Most English speakers will be surprised to learn that in addition to the summer that’s a season there’s another summer that means, in the definitions of the American Heritage Dictionary: ‘a heavy horizontal timber that serves as a supporting beam, especially for the floor above; a lintel; a large, heavy stone usually set on the top of a column or pilaster to support an arch or lintel.’ This less-well-known summer came into English from sumer, the Anglo-Norman development of the *saumārius that Vulgar Latin had created from sagmārius.

In another line of development, Vulgar Latin *saumārius became Old French sommier ‘beast of burden.’ By metaphorical extension to something inanimate, the primary meaning in modern French has become ‘box spring; base of a bed.’ Spanish borrowed the word, along with those meanings, as somier. Old French sommier also gave rise to the alternate form *sommerier, which in turn led to the altered sommelier that meant ‘officer in charge of provisions, pack-animal driver.’ Over time the meaning shifted to something a bit more exalted; the Random House Unabridged Dictionary defines it as ‘a waiter, as in a club or restaurant, who is in charge of wines.’ That’s the sense in which English has borrowed the French word. Spanish borrowed it too, in the form sumiller, which could also mean ‘Jefe o superior en algunas oficinas y ministerios de palacio.’

In addition to *saumārius, Vulgar Latin created the longer *saumatārius; it evolved to the Old French sometier that meant ‘driver of a packhorse.’ Middle English carried that over as sumpter. Eventually the noun added the sense given in the 1828 version of Noah Webster’s dictionary: ‘a horse that carries clothes or furniture; a baggage-horse; usually called a pack-horse.’ Earlier, though, in the way that words for occupations like fisher, brewer, carpenter, hunter, and farmer became family names, so did sumpter. In the alternate spelling Sumter, the name came down to Thomas Sumter of South Carolina, who rose to the rank of brigadier general in the Revolutionary War. He it was for whom the American military named Fort Sumter, which in 1861 saw the first battle in the American Civil War.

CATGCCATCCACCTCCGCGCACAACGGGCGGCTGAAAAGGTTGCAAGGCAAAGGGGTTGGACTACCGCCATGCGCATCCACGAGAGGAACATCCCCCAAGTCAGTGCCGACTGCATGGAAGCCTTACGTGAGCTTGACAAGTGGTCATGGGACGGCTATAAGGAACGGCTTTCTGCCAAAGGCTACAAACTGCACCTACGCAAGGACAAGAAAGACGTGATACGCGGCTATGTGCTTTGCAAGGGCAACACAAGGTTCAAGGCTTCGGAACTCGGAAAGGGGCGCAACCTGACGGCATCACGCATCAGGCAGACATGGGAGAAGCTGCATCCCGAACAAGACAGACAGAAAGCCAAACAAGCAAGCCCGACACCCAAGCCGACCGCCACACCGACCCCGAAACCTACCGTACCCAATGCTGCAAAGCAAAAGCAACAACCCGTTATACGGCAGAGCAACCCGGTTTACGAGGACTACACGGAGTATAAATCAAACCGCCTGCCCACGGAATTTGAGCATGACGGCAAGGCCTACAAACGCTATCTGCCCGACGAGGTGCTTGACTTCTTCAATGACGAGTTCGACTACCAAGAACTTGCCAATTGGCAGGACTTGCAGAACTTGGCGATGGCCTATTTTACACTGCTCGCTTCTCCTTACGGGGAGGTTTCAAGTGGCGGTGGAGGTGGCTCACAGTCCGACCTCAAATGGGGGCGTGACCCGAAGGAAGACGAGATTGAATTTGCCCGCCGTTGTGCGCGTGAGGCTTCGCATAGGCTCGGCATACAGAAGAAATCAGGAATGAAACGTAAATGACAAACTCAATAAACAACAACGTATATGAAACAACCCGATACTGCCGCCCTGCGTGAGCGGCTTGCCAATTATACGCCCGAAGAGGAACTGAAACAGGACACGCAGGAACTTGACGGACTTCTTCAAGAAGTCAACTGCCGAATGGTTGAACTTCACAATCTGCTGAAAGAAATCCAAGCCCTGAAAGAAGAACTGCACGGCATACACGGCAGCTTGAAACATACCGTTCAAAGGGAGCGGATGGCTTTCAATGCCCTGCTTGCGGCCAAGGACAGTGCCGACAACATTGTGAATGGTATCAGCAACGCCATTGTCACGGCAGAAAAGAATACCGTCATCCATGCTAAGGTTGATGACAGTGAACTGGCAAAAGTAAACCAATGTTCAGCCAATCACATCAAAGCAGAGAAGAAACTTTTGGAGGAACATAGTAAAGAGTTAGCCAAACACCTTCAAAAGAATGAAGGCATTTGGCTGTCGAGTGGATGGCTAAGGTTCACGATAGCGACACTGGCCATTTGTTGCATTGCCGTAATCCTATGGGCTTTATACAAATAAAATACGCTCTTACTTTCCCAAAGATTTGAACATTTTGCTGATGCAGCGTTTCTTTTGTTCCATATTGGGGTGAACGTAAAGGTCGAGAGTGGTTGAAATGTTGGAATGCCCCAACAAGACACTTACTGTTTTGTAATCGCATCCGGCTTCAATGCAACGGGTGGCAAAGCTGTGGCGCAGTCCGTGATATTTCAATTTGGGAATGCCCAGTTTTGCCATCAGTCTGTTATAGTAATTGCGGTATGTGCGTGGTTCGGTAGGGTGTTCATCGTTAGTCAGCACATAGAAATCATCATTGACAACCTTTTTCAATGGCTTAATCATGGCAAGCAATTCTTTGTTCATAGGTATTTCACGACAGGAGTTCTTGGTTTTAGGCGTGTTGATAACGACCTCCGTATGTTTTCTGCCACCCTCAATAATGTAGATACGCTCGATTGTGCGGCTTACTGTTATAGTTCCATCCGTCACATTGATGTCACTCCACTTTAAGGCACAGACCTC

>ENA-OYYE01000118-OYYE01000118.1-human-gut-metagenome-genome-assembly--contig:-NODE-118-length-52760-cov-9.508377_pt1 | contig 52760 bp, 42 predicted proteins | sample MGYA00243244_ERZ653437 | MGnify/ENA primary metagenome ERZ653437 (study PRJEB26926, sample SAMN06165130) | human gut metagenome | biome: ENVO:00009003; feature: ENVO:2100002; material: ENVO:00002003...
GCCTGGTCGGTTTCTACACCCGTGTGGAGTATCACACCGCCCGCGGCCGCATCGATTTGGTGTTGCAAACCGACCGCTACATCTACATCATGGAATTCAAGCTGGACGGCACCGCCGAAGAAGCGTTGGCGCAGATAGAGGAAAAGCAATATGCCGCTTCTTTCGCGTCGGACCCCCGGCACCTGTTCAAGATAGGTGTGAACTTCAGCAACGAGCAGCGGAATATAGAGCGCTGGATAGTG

© 2017 Steven Schwartzman

Skink

The verb skink has largely disappeared from English. Here it is in Chaucer: “Bacchus the wine them skinketh all about.” In a play in the 1600s James Shirley wrote of “Such wine as Ganymede doth skink to Jove.” Those two examples appeared in the 1913 Webster’s Dictionary, which gave this definition: ‘To draw or serve, as drink.’ The word seems to have survived in Scottish English, with the Online Scots Dictionary defining the verb as: ‘To pour liquid from one vessel or from a spoon or ladle into another in small quantities, to mix liquids in that way.’ Here’s the etymology given in Wiktionary: ‘From Old English scencan or Old Norse skenkja, from Proto-Germanic *skankijaną. Cognate with German schenken (“to give as a present”), Dutch schenken (“to pour, give as a present”).’ The skink that is a type of lizard is an unrelated word.

At this point you’re probably wondering what the connection to Spanish could be. It turns out that the Gothic cognate of the verb, *skankjan, got borrowed into Spanish as escanciar, which the DRAE defines as: ‘Echar o servir una bebida, especialmente vino, sidra u otro licor’ [‘to pour or serve a drink, especially wine, cider, or other alcoholic beverage’]. A person who performs that function is an escanciador (and formerly an escanciano). The abstract noun escancia designates the ‘acción y efecto de escanciar.’

© 2017 Steven Schwartzman

Putting up with throwing down the etymological gauntlet